As I sat in his chair my barber-economist stated emphatically that, "Four bucks a gallon gasoline will send the economy back into recession." I told him that he seemed pretty sure about his prediction, and I wondered what he was basing it on. He said it was simple; in 2008 the economy was humming along and when a gallon of gasoline pushed toward four bucks, the economy just fell apart.
As he began snipping away at the few locks of hair that I still have, he asked, almost as an afterthought, "What do you think?" My barber is a good guy and he can carry on a conversation on just about any subject with anybody, and I could tell that the hottest topic in the barbershop in recent weeks had been the skyrocketing price of oil. It was also clear that the consensus of my barber and his patrons was that another recession loomed.
As I began to answer, I thought about the proper degree of diplomacy one should display in disagreeing with a man who is both bigger than I am and armed with scissors and a straight edge. Thus, I began philosophically, which is always a good way to disagree with someone and yet, blame it on someone else. I answered, "Mark Twain once said that history does not repeat itself, but it rhymes."
Because I did not understand what Mr. Twain was saying the first half dozen times I heard his aphorism, I quickly interpreted. "Consumers and businesses can adapt to about anything that they have seen before and can quantify." I continued on for a few minutes by explaining that I had just read an article in the New York Times about how people and businesses were becoming more efficient in their automobile use. Whereas, prior to the rise in gasoline prices a person might do some form of shopping everyday, they were now working more from a shopping list and making fewer trips. Thus, the total dollars of their purchases was about the same, but the money they were spending on gasoline was lower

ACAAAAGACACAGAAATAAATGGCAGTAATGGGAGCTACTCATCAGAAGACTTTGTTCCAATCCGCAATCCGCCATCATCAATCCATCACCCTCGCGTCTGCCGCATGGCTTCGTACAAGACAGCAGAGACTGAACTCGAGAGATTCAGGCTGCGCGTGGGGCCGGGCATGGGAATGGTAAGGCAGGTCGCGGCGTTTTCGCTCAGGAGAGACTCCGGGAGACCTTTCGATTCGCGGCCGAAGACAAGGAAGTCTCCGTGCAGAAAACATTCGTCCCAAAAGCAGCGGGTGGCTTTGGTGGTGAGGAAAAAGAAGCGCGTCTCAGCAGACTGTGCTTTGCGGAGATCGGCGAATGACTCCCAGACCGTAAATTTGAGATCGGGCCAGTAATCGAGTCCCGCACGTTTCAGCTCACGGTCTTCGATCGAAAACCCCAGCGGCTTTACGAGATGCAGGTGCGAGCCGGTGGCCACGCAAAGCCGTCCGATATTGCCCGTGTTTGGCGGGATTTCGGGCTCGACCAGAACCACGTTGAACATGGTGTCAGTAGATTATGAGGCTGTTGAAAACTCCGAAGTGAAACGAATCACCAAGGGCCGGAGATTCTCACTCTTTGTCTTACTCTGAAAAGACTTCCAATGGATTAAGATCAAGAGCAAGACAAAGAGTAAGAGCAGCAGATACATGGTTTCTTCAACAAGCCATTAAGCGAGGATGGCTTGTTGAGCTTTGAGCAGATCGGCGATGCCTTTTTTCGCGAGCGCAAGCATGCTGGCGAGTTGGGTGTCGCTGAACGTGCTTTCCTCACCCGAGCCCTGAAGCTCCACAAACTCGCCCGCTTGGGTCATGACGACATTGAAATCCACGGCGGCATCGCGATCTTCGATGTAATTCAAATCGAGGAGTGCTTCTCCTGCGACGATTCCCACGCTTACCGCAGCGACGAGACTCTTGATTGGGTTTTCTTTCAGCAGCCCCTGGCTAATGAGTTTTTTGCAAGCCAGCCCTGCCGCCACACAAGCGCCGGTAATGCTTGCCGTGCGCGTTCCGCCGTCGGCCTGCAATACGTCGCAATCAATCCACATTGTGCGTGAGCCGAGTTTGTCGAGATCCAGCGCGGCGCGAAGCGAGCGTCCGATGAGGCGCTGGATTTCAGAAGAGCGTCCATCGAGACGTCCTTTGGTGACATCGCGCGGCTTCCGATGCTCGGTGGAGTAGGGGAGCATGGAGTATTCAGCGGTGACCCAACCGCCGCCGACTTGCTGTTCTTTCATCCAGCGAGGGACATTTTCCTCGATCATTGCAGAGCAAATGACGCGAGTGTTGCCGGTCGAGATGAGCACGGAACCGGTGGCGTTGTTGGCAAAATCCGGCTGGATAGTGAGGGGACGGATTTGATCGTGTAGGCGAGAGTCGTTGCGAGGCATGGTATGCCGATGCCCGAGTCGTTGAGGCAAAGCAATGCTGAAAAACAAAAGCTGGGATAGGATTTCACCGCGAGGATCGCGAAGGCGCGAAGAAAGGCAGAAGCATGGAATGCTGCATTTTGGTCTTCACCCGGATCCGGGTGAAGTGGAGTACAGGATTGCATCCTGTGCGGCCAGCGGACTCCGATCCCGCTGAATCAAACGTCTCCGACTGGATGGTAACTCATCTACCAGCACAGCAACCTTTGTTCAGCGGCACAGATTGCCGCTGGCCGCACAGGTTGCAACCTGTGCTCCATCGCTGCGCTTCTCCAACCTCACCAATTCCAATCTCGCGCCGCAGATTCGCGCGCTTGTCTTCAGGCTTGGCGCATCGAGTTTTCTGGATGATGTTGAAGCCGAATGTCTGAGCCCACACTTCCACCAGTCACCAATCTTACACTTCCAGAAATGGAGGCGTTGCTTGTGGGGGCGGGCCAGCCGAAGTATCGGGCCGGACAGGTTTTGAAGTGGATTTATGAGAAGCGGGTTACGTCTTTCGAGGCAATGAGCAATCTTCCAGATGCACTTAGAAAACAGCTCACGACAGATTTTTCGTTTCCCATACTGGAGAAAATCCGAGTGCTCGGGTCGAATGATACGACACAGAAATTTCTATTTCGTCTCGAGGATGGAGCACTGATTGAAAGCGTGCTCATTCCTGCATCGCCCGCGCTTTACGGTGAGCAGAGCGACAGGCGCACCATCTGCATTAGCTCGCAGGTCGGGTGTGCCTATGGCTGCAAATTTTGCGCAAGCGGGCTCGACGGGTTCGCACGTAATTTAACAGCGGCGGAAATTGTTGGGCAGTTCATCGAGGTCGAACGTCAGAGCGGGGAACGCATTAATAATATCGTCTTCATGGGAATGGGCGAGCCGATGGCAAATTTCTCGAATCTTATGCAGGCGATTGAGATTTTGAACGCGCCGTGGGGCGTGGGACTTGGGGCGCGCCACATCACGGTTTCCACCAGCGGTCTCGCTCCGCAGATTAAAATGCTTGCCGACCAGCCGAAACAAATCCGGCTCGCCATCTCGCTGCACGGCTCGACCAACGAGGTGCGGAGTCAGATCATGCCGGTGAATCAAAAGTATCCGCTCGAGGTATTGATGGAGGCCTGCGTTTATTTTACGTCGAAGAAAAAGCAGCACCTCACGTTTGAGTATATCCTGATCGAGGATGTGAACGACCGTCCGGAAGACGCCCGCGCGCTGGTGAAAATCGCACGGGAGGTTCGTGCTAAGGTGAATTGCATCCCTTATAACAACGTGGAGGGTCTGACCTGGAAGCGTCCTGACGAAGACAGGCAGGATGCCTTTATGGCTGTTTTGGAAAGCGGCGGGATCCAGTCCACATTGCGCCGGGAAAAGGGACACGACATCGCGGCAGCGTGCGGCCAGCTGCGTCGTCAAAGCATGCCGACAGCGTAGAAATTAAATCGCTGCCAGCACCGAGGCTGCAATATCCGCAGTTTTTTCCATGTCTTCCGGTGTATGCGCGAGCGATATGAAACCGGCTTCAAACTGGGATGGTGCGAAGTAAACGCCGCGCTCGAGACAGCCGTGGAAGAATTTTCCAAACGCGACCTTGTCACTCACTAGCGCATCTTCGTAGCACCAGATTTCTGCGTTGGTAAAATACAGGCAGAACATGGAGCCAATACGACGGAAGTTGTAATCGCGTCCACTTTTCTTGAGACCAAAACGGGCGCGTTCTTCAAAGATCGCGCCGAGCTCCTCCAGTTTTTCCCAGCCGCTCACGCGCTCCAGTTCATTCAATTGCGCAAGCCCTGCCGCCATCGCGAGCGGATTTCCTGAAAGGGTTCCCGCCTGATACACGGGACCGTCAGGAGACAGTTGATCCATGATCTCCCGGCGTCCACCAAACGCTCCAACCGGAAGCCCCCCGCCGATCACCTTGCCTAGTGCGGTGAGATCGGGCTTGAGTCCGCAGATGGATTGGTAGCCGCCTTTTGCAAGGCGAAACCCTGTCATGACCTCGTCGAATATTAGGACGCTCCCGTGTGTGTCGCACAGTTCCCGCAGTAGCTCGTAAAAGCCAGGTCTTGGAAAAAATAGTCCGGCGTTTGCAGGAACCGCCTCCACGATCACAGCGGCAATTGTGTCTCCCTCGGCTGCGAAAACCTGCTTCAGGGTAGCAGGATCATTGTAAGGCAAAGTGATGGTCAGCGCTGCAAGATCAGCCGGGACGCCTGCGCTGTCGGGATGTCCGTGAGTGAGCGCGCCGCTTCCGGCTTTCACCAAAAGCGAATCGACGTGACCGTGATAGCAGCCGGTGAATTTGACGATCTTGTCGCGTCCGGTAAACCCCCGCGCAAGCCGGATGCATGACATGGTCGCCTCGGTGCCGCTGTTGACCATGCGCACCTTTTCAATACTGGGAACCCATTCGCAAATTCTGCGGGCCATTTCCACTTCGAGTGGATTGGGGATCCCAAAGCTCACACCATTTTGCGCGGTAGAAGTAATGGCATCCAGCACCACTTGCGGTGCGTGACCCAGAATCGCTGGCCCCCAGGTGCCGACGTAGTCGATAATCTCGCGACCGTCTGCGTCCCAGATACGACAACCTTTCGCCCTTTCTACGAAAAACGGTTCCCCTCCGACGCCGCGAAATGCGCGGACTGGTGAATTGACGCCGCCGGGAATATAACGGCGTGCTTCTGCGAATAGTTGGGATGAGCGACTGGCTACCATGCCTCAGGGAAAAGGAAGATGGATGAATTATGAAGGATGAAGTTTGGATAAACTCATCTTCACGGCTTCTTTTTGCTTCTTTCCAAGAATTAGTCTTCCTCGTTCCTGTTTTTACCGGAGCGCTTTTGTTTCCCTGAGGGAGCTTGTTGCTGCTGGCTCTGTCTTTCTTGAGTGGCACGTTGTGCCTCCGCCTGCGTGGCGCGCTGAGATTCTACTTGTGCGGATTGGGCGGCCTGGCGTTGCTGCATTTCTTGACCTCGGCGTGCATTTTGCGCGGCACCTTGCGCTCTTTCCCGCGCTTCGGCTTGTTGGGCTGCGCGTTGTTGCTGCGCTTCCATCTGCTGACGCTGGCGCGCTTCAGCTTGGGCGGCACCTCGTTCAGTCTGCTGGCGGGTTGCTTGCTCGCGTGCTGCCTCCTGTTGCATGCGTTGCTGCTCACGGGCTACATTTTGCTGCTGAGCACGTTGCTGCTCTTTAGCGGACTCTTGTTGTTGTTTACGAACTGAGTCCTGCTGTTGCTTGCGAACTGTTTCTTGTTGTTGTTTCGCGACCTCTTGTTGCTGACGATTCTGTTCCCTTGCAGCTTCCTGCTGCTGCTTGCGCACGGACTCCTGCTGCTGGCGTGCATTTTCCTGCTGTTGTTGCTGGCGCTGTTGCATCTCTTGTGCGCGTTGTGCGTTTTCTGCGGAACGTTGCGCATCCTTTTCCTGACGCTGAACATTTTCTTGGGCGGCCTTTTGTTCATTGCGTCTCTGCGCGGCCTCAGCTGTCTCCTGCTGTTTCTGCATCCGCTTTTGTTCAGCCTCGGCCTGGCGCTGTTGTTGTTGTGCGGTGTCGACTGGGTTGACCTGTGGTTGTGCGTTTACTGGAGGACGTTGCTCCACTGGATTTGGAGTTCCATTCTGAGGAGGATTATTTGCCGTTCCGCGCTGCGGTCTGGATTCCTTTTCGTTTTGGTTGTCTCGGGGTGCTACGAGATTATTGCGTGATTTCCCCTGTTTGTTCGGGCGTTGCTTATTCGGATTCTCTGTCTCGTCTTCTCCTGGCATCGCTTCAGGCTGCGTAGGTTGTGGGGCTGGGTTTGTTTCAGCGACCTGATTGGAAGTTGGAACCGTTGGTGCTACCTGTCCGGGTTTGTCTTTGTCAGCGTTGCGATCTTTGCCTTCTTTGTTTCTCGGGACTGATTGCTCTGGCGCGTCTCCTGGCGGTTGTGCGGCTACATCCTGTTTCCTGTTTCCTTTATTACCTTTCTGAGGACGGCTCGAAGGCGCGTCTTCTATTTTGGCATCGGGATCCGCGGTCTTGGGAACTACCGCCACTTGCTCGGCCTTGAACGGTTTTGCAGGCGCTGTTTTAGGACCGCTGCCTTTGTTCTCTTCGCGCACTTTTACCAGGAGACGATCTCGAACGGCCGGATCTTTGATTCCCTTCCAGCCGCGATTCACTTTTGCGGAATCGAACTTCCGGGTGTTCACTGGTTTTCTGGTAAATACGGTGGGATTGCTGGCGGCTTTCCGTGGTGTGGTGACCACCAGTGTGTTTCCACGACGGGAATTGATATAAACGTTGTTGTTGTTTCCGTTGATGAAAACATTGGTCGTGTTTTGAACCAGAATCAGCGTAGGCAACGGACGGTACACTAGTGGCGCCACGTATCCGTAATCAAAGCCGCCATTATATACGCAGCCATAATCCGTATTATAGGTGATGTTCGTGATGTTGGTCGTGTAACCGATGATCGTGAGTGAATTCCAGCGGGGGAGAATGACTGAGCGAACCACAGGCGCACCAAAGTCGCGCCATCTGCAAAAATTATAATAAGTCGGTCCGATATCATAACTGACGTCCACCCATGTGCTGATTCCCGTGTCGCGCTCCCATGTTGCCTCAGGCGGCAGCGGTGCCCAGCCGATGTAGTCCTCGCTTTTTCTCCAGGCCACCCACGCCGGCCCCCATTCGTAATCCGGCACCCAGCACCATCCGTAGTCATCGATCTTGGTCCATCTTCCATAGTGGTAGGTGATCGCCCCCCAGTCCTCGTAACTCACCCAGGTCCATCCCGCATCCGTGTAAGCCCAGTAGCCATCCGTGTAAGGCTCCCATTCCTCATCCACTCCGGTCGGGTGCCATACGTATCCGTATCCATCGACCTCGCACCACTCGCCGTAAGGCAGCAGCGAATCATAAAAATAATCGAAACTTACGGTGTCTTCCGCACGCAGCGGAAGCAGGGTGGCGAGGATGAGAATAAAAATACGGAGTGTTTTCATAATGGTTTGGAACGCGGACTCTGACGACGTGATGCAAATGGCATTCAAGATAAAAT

He wondered about all the people, such as himself, who did not have a choice in the matter because they had to drive to work everyday. I said the article explained that even everyday drivers were conserving by minimizing impulse driving on the weekends.
He is not only an economist-barber, but also a fast barber, as well, and he finished my haircut without much further discussion about oil or the economy. I was sitting in my car with my hand on the ignition when an awkward thought crossed my mind: What if he's right and I am wrong?
It may surprise you to know that I think that thought a lot. I seldom have any serious doubts about the strategies we employ in managing portfolios. We are conservative and we pay close attention to our valuation models, so we have far fewer sleepless nights than, say, a hedge fund manager or an aggressive growth manager. Having said that, we still have to take sides on lots of macro-economic issues and the biggest issue we have to deal with today is the rise in oil prices.
As I drove out of the barbershop parking lot, I began an exercise I must have done a thousand times: computing how much the average family pays for gasoline in a year. If the average family drives about 20,000 miles per year and their automobiles get about 20 miles to the gallon, they will use about 1,000 gallons of gasoline a year. At $3.00 per gallon, the price before the recent run up, they would spend approximately $3,000 per year. At $4.00 per gallon the average household would spend a thousand dollars more per year.(As I write this, Reuters is reporting that the average family will spend approximately $700 more at current prices.)